A few months before I moved to New York, I got into an argument with a friend of mine. I don’t remember what we argued about or how it started. But what I do remember is our throwing all rational debate out the window and resolving to hurl insults (not one of my proudest moments in life, I will admit).
Amid our many hurtful words came one insult that stung the most: “How are you even gonna function in society with a stutter?!” he said. Ouch.
Yes, the words hurt coming from my dear friend, I never knew he thought that about me and it didn’t make me feel very good. But what stung the most is that, if I am being honest with myself, he was voicing something I had thought about myself for some time.
For years, I found myself wondering just how I was going to function (not even flourish, simply function) in the world if I had trouble holding even a simple conversation.
It was a fear I dared not speak aloud. I kept that one to myself. Although I had always put on a brave face, vowing to “overcome” my stutter, I had doubts too. And here was my friend, speaking my mind.
About two years ago, I drove to New York with a car full of junk and my first day of work just one week away— my friend’s question hanging in the back of my mind.
In the months between the argument and my moving to New York, I spent a significant amount of time dwelling on his insulting question and wracking my brain to find the answer.
But as I drove to my new city, anxious about my new job and life, I pondered the question once more, finally answering it.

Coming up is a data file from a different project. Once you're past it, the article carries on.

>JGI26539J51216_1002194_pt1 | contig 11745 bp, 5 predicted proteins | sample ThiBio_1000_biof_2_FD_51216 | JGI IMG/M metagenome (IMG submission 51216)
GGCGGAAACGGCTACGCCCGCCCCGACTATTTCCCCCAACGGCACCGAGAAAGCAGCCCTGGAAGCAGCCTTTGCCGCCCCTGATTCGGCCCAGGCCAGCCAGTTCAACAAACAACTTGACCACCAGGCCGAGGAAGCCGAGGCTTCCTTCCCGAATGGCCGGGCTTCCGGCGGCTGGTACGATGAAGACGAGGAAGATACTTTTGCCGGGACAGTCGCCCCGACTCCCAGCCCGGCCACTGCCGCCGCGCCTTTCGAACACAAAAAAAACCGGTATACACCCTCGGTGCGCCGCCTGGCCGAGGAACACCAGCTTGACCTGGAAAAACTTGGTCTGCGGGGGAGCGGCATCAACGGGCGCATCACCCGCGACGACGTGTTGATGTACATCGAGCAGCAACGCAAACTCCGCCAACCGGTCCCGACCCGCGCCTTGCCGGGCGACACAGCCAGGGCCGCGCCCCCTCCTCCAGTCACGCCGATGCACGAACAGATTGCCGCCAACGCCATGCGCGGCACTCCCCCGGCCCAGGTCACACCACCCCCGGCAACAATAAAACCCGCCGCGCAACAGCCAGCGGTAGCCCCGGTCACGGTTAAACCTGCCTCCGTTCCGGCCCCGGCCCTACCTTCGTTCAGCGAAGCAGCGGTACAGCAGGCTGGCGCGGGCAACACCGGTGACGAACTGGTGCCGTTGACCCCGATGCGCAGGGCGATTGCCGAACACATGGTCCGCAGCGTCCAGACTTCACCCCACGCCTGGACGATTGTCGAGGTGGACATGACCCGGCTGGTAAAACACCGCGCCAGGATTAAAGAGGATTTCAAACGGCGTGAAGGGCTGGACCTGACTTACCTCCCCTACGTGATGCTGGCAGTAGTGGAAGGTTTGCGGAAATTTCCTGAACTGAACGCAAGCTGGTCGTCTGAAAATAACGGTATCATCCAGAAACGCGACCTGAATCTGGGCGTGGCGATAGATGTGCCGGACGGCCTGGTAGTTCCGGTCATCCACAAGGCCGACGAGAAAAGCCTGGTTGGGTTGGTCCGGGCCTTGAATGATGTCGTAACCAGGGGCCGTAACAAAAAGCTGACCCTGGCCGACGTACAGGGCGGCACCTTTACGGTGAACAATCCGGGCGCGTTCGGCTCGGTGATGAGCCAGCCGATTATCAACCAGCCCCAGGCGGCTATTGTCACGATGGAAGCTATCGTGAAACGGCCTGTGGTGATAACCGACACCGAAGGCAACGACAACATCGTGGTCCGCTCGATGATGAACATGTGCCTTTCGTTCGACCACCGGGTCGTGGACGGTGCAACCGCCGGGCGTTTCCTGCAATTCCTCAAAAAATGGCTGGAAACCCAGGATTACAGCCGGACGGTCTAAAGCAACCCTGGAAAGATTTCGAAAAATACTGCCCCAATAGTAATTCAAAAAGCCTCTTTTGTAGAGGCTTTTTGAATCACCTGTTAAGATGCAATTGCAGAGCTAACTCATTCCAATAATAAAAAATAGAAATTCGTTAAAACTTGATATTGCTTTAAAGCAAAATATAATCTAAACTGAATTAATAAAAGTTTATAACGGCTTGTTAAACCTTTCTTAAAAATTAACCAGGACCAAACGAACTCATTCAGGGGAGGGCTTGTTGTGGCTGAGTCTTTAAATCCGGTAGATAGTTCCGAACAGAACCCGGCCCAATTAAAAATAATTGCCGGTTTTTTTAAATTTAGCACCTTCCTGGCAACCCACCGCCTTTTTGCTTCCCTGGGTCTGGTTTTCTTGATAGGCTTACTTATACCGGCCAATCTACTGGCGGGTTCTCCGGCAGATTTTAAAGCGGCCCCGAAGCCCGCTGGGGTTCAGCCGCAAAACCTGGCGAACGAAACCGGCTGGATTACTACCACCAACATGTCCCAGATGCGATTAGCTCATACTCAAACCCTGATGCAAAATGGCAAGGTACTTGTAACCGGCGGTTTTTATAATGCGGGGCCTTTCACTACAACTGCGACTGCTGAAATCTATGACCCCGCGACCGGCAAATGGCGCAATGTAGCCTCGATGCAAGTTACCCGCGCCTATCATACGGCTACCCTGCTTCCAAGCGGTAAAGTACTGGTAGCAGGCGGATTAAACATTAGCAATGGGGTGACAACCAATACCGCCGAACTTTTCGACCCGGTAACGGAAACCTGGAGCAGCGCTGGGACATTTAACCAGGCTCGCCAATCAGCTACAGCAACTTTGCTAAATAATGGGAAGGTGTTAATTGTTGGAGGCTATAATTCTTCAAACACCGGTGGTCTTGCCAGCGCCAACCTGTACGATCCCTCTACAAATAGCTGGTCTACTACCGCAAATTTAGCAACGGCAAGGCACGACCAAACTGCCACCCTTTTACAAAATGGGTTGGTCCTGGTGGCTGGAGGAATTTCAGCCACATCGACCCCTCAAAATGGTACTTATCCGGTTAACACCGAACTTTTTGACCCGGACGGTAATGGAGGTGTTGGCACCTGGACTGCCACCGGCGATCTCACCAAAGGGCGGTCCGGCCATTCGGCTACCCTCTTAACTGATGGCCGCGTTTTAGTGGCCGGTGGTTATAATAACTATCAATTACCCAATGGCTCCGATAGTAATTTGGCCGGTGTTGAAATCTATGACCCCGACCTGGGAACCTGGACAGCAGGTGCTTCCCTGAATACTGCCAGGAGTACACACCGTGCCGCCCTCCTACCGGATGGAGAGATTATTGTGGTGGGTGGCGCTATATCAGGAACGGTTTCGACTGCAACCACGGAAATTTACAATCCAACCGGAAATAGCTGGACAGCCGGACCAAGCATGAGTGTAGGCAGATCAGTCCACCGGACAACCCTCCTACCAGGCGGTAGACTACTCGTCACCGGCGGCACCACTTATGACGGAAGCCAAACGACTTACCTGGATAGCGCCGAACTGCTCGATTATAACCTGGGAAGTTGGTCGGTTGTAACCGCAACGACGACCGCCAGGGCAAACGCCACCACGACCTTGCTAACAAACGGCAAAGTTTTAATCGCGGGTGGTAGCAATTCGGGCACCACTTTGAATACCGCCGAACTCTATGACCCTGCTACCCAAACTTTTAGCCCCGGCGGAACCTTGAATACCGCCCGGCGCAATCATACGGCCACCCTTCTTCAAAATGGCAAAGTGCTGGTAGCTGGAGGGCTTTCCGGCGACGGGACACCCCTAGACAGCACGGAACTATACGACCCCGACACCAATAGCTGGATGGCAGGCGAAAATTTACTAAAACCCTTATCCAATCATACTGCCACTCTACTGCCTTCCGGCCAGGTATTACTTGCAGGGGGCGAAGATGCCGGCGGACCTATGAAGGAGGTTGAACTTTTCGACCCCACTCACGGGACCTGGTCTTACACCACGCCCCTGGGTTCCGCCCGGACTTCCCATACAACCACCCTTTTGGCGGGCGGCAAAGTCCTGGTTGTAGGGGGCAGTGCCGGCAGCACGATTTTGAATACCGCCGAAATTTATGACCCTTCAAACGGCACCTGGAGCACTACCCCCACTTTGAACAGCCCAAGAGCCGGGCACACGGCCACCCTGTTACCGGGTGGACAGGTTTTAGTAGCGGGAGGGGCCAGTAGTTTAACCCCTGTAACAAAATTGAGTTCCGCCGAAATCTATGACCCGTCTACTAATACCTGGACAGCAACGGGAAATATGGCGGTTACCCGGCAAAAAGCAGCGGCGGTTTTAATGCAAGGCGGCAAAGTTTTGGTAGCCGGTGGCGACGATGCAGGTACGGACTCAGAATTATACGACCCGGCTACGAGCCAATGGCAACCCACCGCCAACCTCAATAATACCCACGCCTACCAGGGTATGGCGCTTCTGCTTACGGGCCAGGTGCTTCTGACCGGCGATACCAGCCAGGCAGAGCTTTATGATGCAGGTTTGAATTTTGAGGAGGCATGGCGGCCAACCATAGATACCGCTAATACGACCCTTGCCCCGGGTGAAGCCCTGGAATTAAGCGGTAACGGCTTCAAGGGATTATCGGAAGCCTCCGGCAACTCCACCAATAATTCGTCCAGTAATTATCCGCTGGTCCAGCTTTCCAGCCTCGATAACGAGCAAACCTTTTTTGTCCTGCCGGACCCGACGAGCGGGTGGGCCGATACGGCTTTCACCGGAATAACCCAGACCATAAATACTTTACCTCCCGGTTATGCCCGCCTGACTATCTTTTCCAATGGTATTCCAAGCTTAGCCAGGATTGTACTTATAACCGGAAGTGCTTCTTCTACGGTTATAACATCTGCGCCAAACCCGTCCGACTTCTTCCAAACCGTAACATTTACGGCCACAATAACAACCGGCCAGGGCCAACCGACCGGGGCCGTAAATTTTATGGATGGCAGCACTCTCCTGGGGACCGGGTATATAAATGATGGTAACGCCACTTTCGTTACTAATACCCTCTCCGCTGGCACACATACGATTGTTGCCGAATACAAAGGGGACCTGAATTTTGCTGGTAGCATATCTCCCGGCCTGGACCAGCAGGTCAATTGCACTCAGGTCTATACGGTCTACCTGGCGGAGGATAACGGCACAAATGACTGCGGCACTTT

“How are you even gonna function in society with a stutter?!” My answer: I don’t know. I’m just going to do it.
Along with the question, I decided to put my doubts, fears and inhibitions out of my mind and live my life. Building a life after college is hard, but there are many more difficulties for a stuttering freelance journalist living in New York.
To be honest, I didn’t really decide to put those things (doubt, fear, inhibition) behind me. There was no choice. I had to build my life, and live my life despite my stutter.
Sure, I could have sat in my apartment all day, avoiding social interaction and wallowing in self pity because I don’t speak the way the rest of the world does. But bills don’t pay themselves. I have to live my life.
Sometimes the only way to see how you’re going to do something is simply just to do it.
And sometimes we surprise ourselves. In fact, most of the time we surprise ourselves. Most of the time the only thing holding us back from doing the amazing things we need/want to is the simple decision to not try.
I’m so glad I tried. Since starting this blog, I’ve spoken to so many people who are avoiding doing things they want to do in life because they stutter.
From being afraid to leave home and not applying to college to not asking for a raise at work and avoiding a crush, I’ve heard so many stories of fear playing a major role in the lives of many. And it’s okay to be afraid, but I sincerely believe you have to take leaps in the face of fear— do it afraid.
It’s been years since that petty argument with my dear friend (and we still are good friends). But I think of that question often and I am glad that he brought the suppressed concern to the forefront of my mind.
“How are you even gonna function in society with a stutter?!”
And I think to myself, “Look at me, in the face of fear, not only am I functioning, I’m flourishing.”